Saturday, September 25, 2021

How the Regency got its News

The Regency era was a period when news was neither timely or easy to come by. Word of mouth offered the most immediate source of new information, but whether it was correct or judicious was another matter entirely.

Newspapers and journals or magazines offered the best possible sources of news. Their offerings were, in the case of newspapers, anywhere from one day to weeks and months old, depending on the location of the news story. In the case of journals, news items were always at least a month old.

Given the cost and availability of journals and newspapers, the news did not get to citizens easily.

Presumably because of these challenges, many of the popular journals, bound yearly into a hardback compilation of their monthly editions, began to print a yearly 'round-up' of top news stories. Often called a "Chronological Table" these calendric lists were generally printed in the January or February issue of the year following the stories' first appearance. Some of the 'tables' were quite detailed with more than six items recounted; some were less comprehensive with three or four news articles noted.

For example, The Lady's Magazine of 1804 published a 'supplement' (presumably in early 1805) which included a "Chronological Table of the most remarkable Occurrences of the Year one Thousand eight Hundred and four". In the September section of the 'Table', eight items were retold. Below are excerpts:

    5th. Francis the IInd assumed the title of emperor of Austria.
    16. The Vienna court gazetter, for the first time designates Bonaparte by
    the title of Emperor.
    17th. Restoration of the order of Jesuits in Naples and Sicily.
    28th. Journey of the French emperor and empress, and the servile adulation
    of the people of France.
          Dreadful plague at Malaga.

The Scots Magazine of 1800 (published February 1801) contained a list titled "Remarkable Events of the year 1800". The September 1800 events included:

6. The Emperor of Germany left Vienna, for the purpose of taking
the command of his armies.
14. Riots in different parts of the metropolis, which, however, by the
exertions of the Magistrates, and the activity of the different Volunteer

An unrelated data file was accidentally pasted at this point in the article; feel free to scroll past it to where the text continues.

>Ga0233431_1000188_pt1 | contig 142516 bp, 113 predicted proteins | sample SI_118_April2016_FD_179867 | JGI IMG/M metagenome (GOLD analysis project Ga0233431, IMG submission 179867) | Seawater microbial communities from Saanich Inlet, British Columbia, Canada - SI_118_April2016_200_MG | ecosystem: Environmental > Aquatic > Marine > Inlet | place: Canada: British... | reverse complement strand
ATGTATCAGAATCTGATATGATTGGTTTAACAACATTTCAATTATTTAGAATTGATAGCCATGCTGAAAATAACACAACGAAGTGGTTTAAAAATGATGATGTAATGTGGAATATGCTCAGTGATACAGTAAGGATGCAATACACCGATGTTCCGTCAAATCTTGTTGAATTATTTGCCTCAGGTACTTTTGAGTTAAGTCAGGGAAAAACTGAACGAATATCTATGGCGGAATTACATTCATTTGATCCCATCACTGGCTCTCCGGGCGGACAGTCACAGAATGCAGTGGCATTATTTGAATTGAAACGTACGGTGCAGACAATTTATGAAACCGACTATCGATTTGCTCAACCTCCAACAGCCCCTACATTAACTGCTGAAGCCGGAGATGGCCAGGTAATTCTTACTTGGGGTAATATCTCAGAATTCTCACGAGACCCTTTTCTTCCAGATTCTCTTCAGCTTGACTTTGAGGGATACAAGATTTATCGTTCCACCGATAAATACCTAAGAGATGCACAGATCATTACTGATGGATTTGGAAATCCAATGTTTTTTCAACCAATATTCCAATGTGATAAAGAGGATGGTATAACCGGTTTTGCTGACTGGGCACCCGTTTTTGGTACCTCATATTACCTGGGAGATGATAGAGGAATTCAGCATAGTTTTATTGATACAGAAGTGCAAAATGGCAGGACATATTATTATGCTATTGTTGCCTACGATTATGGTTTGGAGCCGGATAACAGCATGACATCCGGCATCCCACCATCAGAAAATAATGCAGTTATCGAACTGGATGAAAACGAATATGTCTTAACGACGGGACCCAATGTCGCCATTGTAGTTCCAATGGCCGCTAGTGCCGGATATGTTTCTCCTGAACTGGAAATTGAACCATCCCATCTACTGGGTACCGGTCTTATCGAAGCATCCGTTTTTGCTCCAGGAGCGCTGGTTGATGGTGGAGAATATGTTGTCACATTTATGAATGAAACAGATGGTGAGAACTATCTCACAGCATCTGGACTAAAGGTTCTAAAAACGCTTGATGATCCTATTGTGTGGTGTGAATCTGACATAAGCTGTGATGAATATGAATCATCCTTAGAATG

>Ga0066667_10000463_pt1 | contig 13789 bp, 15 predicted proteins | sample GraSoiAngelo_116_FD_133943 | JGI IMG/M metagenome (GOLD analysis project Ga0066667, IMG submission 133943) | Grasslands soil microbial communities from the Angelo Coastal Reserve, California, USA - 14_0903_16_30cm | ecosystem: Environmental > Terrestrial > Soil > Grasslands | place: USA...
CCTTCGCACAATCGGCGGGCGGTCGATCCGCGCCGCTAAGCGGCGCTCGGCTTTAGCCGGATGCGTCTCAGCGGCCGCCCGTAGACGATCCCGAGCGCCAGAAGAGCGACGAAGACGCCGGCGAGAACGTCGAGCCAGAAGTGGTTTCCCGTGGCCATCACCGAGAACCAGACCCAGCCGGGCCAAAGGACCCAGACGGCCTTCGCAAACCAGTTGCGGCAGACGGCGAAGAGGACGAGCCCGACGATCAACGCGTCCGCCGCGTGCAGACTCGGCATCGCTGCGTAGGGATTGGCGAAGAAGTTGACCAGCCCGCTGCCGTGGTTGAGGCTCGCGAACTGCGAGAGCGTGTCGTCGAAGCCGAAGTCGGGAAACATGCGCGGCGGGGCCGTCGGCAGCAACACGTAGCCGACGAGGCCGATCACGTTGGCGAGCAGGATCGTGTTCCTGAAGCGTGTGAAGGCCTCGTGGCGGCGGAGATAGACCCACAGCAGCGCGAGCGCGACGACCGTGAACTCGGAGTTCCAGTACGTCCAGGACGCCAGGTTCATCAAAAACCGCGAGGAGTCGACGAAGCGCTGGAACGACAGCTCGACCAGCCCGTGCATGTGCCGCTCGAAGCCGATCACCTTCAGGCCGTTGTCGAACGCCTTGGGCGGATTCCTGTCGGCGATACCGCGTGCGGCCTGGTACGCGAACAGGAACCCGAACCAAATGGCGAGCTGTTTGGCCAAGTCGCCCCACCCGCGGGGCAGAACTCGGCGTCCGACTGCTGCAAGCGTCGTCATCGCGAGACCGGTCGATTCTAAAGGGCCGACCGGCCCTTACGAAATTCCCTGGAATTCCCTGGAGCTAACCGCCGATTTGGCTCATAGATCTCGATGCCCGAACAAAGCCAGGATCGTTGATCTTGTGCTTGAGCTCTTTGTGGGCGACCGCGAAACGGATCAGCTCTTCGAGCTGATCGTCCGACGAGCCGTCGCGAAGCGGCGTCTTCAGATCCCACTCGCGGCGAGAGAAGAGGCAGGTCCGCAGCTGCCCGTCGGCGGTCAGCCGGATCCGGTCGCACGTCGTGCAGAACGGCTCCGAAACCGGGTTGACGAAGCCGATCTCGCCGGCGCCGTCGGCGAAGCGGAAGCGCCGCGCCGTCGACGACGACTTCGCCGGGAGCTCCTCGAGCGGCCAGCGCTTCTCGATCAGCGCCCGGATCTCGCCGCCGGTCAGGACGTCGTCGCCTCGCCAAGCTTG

corps, were happily suppressed. The ostensible cause the dearth of provisions.
25. Intelligence was received of the further prolongation of the
armistice on the Continent.

The National Register was a short-lived newspaper in England, begun in 1808. The following is their first "Chronological Table of the Most Remarkable Occurrences of the Year". The September 1808 listing included:

6. Bonaparte issued a decree, prohibiting the importation of
colonial produce into any part of his dominions till further orders.
20. The Spaniards recaptured Bilboa, and proclaimed Ferdinand VII.
20. Covent-Garden Theatre was destroyed by fire, when upwards
of 20 people lost their lives.

La Belle Assemblee, that necessity of life for fashionable ladies, included its own list titled "Chronological Sketch of the Most Remarkable Events of the Year 1809". This was published in the January 1810 issue. Even this fashionable journal included mainly items of political and military significance. England was after all a nation at war. Some of the September items noted were:

4. Eruption of Mount Vesuvius.
17. Treaty of Peace between Sweden and Russia concluded.
18. The new Theatre of Covent-Garden opened for the reception
of the public.
21. Duel fought between Lord Castlereagh and Mr. Canning, in
which our Minister for Foreign Affairs is wounded by our
Minister of War.
24. Received intelligence of the conclusion of the war in

The European Magazine and London Review had its "Chronological Table of remarkable and Interesting Events, for the year 1812". They leaned heavily on military and political events though it was a general interest magazine. In September, for example:

8. Arrival of the 13th and 14th Vulleins of the French Grand
Army, dated August 21 and 23, from Smolensko, which city
was entered by the French on the 18th of August, after a
sanguinary battle.
23. Despatches from Major-general Cooke, announce the taking
of the city of Seville, on the 27th of August. by the corps under
General Cruz and Colonel Skerritt.

The Monthly Magazine or British Register had extensive monthly lists in its "Chronological View of the Remarkable Events of the Year 1814". And it was a remarkable year. The Frost Fair on the Thames in London, the capture of Napoleon, and the peace celebrations of the summer months occupied the first seven months of the year. By September the war in America was claiming the "Chronological View":

1. Fort Custine, in the Penobscott, taken, and the sloop Adams destroyed.
9. Defeat of the British squadron on Lake Champlain, by the
American squadron.
12. American troops repulsed before Baltimore. Gen. Ross killed.

And there was assembling the Congress of Vienna:

25. The solemn entry of the Emperor of Russia and King of Prussia into Vienna.
Prince Talleyrand arrived at Vienna.
26. Arrival different Sovereigns at Vienna, to form a Congress.

 So all the news was available in the Regency era, just not immediately to its happening, unlike our world.

But what is the value of immediacy? Like the people of the first years of the nineteenth century, we can do little to affect our world's events. Knowing about their occurrence instantly makes little difference to our own little worlds.